An altar is an elevated place where religious ceremonies are conducted and where offerings are made to a deity or deities. The altar has ancient associations with the Goddess and Mother Earth, who rule the wheel of birth- death-rebirth.
In Wicca and Paganism, the altar is placed within a Magic Circle. It usually faces either east or north, depending on the tradition and practices of the Coven. There are no set rules in the Craft for the construction of the altar. If the ceremonies take place out of doors, rocks or tree stumps may be used. Indoors, the altar may be a table, a wooden box or a board placed on boxes or bricks. Whatever the form or materials, the altar should not contain conductive metals such as iron or steel, since they could interfere with the energy of the ritual tools made of iron or steel (see witches’ tools). Since many covens meet in homes or apartments where space is at a premium, the altar may not be permanent but erected only during ceremonies.
The objects of ritual and worship placed on the altar vary, depending upon the practices of the coven and the rituals to be performed. They may include an athame (a black-handled knife that is the Witch’s primary magical tool), a white-handled knife, a sword, a wand, candles, a cup or goblet of wine, anointing oils, dishes for Salt and water, a necklace without beginning or end, a censer, bells, scourges, dishes for offering food and drink to the deities and images of the deities, such as figurines, wax statues or drawings. If a broom and cauldron are needed in rituals, they are placed on either side of the altar.
The altar is never used for blood sacrifice, which is prohibited in Wicca and Paganism.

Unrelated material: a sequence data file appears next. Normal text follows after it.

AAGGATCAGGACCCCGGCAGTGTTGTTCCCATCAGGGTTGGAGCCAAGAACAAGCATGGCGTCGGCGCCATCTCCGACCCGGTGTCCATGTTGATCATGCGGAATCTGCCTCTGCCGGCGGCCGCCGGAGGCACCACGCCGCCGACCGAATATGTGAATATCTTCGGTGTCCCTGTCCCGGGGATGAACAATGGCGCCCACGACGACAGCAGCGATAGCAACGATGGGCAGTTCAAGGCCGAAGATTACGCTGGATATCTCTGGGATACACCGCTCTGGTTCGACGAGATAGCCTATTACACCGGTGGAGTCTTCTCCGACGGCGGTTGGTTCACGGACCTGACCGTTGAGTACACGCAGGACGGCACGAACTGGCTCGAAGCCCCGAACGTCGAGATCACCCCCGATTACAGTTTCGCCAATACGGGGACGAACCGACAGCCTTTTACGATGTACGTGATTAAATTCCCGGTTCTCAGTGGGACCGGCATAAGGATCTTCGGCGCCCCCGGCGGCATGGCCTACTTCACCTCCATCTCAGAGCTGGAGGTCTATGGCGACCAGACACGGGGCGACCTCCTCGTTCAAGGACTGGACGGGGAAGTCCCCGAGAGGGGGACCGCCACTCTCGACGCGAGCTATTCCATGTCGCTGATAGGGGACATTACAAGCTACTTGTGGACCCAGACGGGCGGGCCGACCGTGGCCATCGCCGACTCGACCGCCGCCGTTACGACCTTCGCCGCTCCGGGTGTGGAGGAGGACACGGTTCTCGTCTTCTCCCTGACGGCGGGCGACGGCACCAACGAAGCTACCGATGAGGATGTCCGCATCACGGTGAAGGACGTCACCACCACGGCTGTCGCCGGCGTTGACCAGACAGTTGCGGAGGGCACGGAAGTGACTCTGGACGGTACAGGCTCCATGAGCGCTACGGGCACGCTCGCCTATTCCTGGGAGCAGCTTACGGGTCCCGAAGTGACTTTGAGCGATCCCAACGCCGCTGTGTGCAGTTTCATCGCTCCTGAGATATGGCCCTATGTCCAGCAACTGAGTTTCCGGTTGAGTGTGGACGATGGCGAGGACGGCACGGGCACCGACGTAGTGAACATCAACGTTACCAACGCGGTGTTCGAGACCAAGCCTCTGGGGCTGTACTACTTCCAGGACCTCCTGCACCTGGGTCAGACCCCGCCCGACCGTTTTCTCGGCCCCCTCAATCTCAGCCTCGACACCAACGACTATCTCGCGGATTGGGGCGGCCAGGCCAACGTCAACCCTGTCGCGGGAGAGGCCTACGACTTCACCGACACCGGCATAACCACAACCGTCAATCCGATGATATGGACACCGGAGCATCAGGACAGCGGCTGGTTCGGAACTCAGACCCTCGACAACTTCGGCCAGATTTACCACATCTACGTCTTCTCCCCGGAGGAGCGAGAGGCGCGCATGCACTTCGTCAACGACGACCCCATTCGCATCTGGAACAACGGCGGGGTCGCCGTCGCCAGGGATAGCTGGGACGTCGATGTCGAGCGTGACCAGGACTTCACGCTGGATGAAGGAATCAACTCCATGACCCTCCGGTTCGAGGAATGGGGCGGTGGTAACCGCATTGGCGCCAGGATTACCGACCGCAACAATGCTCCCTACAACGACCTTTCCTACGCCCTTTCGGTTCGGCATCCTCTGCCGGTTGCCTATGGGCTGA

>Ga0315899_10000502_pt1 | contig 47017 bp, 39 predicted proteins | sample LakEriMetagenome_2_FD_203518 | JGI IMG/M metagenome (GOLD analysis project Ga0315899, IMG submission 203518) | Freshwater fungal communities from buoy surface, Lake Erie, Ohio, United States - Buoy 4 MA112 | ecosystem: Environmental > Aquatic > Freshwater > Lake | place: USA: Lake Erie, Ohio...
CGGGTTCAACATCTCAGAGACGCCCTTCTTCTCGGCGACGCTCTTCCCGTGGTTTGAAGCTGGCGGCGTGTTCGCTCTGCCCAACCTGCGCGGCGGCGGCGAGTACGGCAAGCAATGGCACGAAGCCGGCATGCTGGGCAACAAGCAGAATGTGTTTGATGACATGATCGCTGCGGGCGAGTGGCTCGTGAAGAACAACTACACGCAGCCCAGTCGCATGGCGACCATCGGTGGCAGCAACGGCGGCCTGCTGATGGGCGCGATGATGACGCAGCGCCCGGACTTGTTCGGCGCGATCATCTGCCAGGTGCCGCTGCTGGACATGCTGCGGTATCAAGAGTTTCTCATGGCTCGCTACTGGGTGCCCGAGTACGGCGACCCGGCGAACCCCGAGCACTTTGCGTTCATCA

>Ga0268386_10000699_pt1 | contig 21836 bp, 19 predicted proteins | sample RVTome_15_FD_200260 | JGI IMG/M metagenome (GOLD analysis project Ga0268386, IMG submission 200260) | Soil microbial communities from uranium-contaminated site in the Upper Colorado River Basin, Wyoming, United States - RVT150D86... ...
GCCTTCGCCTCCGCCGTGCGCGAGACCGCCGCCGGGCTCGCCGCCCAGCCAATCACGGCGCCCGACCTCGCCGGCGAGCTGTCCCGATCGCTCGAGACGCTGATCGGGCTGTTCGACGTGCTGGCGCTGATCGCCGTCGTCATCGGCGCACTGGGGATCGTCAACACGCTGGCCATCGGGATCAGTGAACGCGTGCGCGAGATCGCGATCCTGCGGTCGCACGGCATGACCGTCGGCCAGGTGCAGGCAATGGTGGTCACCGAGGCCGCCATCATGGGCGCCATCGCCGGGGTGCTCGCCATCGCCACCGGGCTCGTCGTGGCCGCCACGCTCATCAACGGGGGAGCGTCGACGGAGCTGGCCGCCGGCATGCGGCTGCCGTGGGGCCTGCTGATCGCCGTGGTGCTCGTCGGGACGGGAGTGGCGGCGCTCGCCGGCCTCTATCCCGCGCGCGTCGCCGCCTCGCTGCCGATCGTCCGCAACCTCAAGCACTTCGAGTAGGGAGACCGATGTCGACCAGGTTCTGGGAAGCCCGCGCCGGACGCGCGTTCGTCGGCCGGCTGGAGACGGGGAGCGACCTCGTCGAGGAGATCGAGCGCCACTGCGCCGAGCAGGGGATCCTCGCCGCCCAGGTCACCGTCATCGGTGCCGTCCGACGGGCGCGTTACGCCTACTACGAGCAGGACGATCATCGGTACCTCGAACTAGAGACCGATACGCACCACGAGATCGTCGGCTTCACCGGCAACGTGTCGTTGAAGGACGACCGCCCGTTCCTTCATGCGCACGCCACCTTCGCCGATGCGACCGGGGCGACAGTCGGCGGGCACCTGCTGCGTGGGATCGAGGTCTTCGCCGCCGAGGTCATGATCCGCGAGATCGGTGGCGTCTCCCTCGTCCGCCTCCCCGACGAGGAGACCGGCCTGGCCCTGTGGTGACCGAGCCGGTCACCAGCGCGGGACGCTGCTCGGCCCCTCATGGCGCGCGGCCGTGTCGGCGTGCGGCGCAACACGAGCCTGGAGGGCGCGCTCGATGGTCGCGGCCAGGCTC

In the Great Rite, which is actual or symbolic ritual sex, the body of the high priestess is considered an altar of the sacred forces of life, which echoes back to the ancient connection of altar to the Mother Goddess.
During the witch hunts, it was believed that at witches’ Sabbats, the woman who was high sorceress or high priestess served as both living altar and sacrifice to the Devil. “On her loins, a Demon performed Mass, pronounced the Credo, deposited the offertory of the faithful,” observes historian Jules Michelet in Satanism and Witchcraft. According to Michelet, the eucharist at these sabbats consisted of a cake baked upon the altar of the woman: “It was her life, her death, they ate. The morsel was impregnated already with the savour of her burning flesh.”
These accounts of sabbats were extracted under torture and were fiction to satisfy inquisitors.
- Buckland, Raymond. Buckland’s Complete Book of Witchcraft. St. Paul: Llewellyn Publications, 1986.
- Crowley, Vivianne. Wicca: The Old Religion in the New Millennium. Revised ed. London: Thorsons/Harper Collins, 1996.
- Farrar, Stewart. What Witches Do: A Modern Coven Revealed. Custer, Wash.: Phoenix Publishing Co., 1983.